Health Canada provides guidance regarding the assessment and management of federal contaminated sites by responding to inquiries, peer reviewing research and site assessments, creating soil quality guidelines for use at contaminated sites, and advising custodial departments on human health issues.
Under the Federal Contaminated Sites Action Plan, Health Canada is an Expert Support Department, which means that it provides guidance, training and advice to other federal departments on human health risks posed by federal contaminated sites.
Health Canada is developing methods to conduct human health risk assessments at federal sites and other sites for which the federal government has full or partial responsibility.
Guidance documents have been developed on a range of subjects, including human health risk assessment, as well as the process of planning public involvement activities and strategies for dealing with the psychological, social and cultural factors influencing people affected by contaminated sites.
Health Canada has published a range of guidance documents for use by federal departments that are responsible for the assessment, management and/or remediation of contaminated sites in Canada.
These can be broken down into three categories:
The guidance documents below are intended for use by federal government custodial departments responsible for the assessment, management and/or remediation of contaminated sites in Canada, and their consultants, to conduct assessments of the human health risks associated with federal contaminated sites.
Supplemental guidance documents on other aspects of human health risk assessment will be published from time to time, as the need is identified.
To request documents, please contact Health Canada's Contaminated Sites Division.
Risk assessors access and rely on available regulatory advice and direction differently. This results in wide fluctuations among estimates of potential chemical exposure and risk.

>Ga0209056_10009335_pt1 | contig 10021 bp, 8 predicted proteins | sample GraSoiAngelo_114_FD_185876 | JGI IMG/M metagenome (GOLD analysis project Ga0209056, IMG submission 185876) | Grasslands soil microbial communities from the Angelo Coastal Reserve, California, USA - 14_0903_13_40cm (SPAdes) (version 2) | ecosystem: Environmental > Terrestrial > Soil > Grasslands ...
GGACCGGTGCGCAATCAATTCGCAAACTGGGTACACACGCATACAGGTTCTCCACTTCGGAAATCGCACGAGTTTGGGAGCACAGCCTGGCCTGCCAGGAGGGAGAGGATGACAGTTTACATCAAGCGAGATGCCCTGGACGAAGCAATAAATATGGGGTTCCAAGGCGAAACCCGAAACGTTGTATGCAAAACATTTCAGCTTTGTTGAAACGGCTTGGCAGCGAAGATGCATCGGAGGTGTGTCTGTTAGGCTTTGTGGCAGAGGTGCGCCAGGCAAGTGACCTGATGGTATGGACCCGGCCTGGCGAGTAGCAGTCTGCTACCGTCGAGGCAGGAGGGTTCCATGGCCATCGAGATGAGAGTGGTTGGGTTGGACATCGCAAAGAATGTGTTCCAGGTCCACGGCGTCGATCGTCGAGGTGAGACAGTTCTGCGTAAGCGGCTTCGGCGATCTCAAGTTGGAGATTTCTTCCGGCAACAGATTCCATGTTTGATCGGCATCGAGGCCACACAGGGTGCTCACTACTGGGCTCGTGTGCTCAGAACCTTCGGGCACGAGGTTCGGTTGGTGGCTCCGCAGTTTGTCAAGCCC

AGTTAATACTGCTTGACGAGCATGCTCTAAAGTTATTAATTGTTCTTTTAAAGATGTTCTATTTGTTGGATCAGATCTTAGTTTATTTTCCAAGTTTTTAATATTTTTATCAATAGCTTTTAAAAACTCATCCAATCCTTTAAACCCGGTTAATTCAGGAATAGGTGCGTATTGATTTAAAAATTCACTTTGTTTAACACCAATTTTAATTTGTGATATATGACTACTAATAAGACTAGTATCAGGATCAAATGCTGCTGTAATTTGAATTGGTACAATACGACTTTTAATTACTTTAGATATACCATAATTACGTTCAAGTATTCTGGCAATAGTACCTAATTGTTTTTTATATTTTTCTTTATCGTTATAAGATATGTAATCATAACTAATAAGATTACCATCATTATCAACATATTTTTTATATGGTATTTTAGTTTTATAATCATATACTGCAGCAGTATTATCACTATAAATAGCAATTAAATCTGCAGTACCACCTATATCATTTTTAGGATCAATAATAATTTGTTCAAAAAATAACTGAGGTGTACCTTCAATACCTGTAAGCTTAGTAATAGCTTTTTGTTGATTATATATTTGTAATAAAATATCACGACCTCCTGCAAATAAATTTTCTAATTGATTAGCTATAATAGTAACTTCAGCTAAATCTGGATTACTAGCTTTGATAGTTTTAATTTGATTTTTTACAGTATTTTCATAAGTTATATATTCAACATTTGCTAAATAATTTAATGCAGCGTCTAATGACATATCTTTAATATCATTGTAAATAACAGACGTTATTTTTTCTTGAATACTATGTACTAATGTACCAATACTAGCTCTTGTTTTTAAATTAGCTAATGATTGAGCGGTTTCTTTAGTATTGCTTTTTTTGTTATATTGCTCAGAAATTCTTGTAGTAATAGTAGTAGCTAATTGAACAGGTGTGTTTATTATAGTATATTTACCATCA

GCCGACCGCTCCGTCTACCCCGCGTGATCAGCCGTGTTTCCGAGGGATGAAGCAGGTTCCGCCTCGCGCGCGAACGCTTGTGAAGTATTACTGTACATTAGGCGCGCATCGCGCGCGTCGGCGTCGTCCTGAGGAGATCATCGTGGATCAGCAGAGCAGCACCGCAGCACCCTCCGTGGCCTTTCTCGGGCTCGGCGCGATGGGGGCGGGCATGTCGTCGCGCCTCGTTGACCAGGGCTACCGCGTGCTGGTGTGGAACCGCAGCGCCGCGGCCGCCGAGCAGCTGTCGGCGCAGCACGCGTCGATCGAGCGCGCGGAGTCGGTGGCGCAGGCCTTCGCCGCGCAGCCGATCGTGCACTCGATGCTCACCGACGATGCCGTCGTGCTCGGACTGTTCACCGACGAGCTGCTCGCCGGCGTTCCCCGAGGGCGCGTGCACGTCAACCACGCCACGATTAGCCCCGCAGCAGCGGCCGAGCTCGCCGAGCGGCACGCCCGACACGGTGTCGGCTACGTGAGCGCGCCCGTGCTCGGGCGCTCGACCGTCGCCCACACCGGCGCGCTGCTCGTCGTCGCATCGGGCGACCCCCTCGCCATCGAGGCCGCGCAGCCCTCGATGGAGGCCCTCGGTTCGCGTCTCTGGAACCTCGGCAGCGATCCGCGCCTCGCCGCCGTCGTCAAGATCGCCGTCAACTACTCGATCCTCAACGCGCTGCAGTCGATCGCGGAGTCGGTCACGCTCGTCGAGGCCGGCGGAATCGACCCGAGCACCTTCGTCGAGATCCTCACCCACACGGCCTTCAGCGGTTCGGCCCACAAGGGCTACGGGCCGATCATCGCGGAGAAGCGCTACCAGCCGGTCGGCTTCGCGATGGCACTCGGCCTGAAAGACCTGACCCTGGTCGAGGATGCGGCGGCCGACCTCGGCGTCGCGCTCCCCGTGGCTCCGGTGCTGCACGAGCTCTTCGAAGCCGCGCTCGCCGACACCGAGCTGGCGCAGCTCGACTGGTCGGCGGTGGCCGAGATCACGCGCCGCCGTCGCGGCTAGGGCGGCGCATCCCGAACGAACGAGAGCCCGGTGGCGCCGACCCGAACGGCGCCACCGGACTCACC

A comparison of Canadian provincial risk assessment approaches applied to a hypothetical contaminated site ("A Comparison of Provincial Human Health Risk Assessment Methods for Contaminated Sites," available by contacting Health Canada's Contaminated Sites Division), confirmed the disparity in risk assessment results and conclusions.
This inconsistency resulted from:
To ensure consistency, there is a need to provide standardized guidance at the federal level to ensure consistent assessment of human health risks posed by contaminated sites under federal custodianship in any jurisdiction or geographic location across the country.
Health Canada has also developed a series of guidance documents that will consolidate best practices in stakeholder engagement and provide advice and techniques.
This guidance document provides the context, techniques and tools covered in the public involvement training sessions. The document includes information and tools to help answer the following questions:
This guidance document provides an introduction to understanding the psychosocial effects of individuals living and working near a contaminated site. It also outlines the community capacity approach to addressing these issues, and provides strategies for building a successful public involvement plan. It was designed to work in conjunction with the Improving Stakeholder Relationships guidance document.
A Guide to Involving Aboriginal Peoples in Contaminated Site Management
The purpose of this guide is to introduce managers of contaminated sites to the fundamentals of public involvement, the importance of Aboriginal involvement and best practices for involving Aboriginal peoples in contaminated sites management.
Health Canada's Contaminated Sites Division does extensive research to develop background technical and scientific documents that support the calculation of human health-based soil quality guidelines for various land uses (agricultural, residential, commercial, industrial). The soil quality guidelines are intended to help protect human health and have been integrated with supporting documents from Environment Canada on ecological health.